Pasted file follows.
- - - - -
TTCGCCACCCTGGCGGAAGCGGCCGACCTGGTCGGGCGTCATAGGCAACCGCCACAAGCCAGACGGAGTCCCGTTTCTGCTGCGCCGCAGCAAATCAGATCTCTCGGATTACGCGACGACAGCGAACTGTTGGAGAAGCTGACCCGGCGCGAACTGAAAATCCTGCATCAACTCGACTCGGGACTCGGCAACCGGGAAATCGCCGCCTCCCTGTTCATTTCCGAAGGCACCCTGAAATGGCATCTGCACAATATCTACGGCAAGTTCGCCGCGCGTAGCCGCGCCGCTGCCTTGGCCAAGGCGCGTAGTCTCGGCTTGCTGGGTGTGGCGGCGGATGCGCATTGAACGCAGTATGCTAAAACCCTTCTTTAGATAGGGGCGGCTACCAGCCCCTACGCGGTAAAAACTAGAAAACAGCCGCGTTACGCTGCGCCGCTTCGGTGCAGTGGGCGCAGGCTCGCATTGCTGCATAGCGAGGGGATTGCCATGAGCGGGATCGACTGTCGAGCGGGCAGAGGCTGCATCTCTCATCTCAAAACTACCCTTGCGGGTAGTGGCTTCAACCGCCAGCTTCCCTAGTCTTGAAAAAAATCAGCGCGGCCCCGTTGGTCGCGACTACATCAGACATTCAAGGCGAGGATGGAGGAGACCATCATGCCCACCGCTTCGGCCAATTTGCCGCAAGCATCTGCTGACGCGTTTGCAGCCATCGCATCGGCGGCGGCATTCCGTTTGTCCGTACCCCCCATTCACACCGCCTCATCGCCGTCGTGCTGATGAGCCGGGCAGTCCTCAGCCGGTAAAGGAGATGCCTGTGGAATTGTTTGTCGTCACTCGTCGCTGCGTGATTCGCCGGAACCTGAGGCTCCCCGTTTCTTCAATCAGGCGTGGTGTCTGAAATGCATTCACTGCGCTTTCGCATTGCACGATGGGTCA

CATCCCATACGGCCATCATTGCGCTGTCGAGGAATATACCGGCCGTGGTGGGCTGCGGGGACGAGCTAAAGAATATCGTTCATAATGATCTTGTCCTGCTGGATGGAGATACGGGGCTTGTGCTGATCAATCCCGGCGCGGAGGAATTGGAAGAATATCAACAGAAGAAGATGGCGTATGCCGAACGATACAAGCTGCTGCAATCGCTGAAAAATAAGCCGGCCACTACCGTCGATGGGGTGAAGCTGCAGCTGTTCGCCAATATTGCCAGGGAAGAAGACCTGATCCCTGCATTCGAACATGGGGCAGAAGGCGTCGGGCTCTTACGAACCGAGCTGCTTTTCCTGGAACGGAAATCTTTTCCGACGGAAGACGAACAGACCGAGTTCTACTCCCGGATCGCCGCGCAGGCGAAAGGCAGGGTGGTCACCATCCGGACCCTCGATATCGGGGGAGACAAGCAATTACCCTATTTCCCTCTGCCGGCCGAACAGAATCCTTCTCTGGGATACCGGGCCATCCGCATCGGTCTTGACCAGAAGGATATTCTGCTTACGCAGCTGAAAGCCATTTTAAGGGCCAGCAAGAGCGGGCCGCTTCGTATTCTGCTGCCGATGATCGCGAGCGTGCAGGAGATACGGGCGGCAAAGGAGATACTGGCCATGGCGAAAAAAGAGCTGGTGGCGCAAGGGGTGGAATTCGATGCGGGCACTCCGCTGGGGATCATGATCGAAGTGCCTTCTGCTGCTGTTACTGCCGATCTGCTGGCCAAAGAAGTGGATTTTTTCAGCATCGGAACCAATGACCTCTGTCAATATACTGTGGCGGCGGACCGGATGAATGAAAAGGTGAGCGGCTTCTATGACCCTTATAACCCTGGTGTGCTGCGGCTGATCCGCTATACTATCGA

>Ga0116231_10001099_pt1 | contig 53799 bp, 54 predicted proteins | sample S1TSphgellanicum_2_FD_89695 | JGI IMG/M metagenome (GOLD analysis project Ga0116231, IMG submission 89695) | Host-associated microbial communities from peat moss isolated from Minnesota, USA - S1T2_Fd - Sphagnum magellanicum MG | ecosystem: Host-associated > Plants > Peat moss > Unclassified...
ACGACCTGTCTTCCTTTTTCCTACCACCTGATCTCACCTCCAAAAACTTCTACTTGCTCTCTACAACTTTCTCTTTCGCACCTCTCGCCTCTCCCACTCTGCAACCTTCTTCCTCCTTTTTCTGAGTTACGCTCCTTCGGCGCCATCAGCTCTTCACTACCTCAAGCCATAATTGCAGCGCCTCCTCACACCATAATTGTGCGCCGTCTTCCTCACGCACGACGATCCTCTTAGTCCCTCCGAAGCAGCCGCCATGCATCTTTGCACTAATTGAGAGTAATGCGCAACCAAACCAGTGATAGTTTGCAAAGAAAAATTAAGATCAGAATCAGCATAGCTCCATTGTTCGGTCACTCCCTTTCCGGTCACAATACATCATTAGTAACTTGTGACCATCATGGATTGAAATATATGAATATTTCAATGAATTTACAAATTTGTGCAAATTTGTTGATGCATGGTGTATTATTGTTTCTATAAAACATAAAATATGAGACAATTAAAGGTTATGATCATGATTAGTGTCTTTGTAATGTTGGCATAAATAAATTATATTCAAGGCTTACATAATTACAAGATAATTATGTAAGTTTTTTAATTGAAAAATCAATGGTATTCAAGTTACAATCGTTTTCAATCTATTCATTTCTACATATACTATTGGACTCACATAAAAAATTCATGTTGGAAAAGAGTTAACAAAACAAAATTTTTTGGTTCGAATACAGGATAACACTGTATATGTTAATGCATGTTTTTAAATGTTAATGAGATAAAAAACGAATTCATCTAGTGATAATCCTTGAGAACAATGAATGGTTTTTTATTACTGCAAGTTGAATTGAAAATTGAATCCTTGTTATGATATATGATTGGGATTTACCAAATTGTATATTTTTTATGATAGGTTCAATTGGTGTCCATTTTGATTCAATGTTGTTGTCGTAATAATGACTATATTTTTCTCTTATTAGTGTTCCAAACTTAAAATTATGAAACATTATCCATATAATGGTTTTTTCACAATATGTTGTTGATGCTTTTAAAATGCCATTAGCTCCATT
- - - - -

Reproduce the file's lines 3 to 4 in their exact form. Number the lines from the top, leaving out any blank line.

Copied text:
>Ga0116231_10001099_pt1 | contig 53799 bp, 54 predicted proteins | sample S1TSphgellanicum_2_FD_89695 | JGI IMG/M metagenome (GOLD analysis project Ga0116231, IMG submission 89695) | Host-associated microbial communities from peat moss isolated from Minnesota, USA - S1T2_Fd - Sphagnum magellanicum MG | ecosystem: Host-associated > Plants > Peat moss > Unclassified...
ACGACCTGTCTTCCTTTTTCCTACCACCTGATCTCACCTCCAAAAACTTCTACTTGCTCTCTACAACTTTCTCTTTCGCACCTCTCGCCTCTCCCACTCTGCAACCTTCTTCCTCCTTTTTCTGAGTTACGCTCCTTCGGCGCCATCAGCTCTTCACTACCTCAAGCCATAATTGCAGCGCCTCCTCACACCATAATTGTGCGCCGTCTTCCTCACGCACGACGATCCTCTTAGTCCCTCCGAAGCAGCCGCCATGCATCTTTGCACTAATTGAGAGTAATGCGCAACCAAACCAGTGATAGTTTGCAAAGAAAAATTAAGATCAGAATCAGCATAGCTCCATTGTTCGGTCACTCCCTTTCCGGTCACAATACATCATTAGTAACTTGTGACCATCATGGATTGAAATATATGAATATTTCAATGAATTTACAAATTTGTGCAAATTTGTTGATGCATGGTGTATTATTGTTTCTATAAAACATAAAATATGAGACAATTAAAGGTTATGATCATGATTAGTGTCTTTGTAATGTTGGCATAAATAAATTATATTCAAGGCTTACATAATTACAAGATAATTATGTAAGTTTTTTAATTGAAAAATCAATGGTATTCAAGTTACAATCGTTTTCAATCTATTCATTTCTACATATACTATTGGACTCACATAAAAAATTCATGTTGGAAAAGAGTTAACAAAACAAAATTTTTTGGTTCGAATACAGGATAACACTGTATATGTTAATGCATGTTTTTAAATGTTAATGAGATAAAAAACGAATTCATCTAGTGATAATCCTTGAGAACAATGAATGGTTTTTTATTACTGCAAGTTGAATTGAAAATTGAATCCTTGTTATGATATATGATTGGGATTTACCAAATTGTATATTTTTTATGATAGGTTCAATTGGTGTCCATTTTGATTCAATGTTGTTGTCGTAATAATGACTATATTTTTCTCTTATTAGTGTTCCAAACTTAAAATTATGAAACATTATCCATATAATGGTTTTTTCACAATATGTTGTTGATGCTTTTAAAATGCCATTAGCTCCATT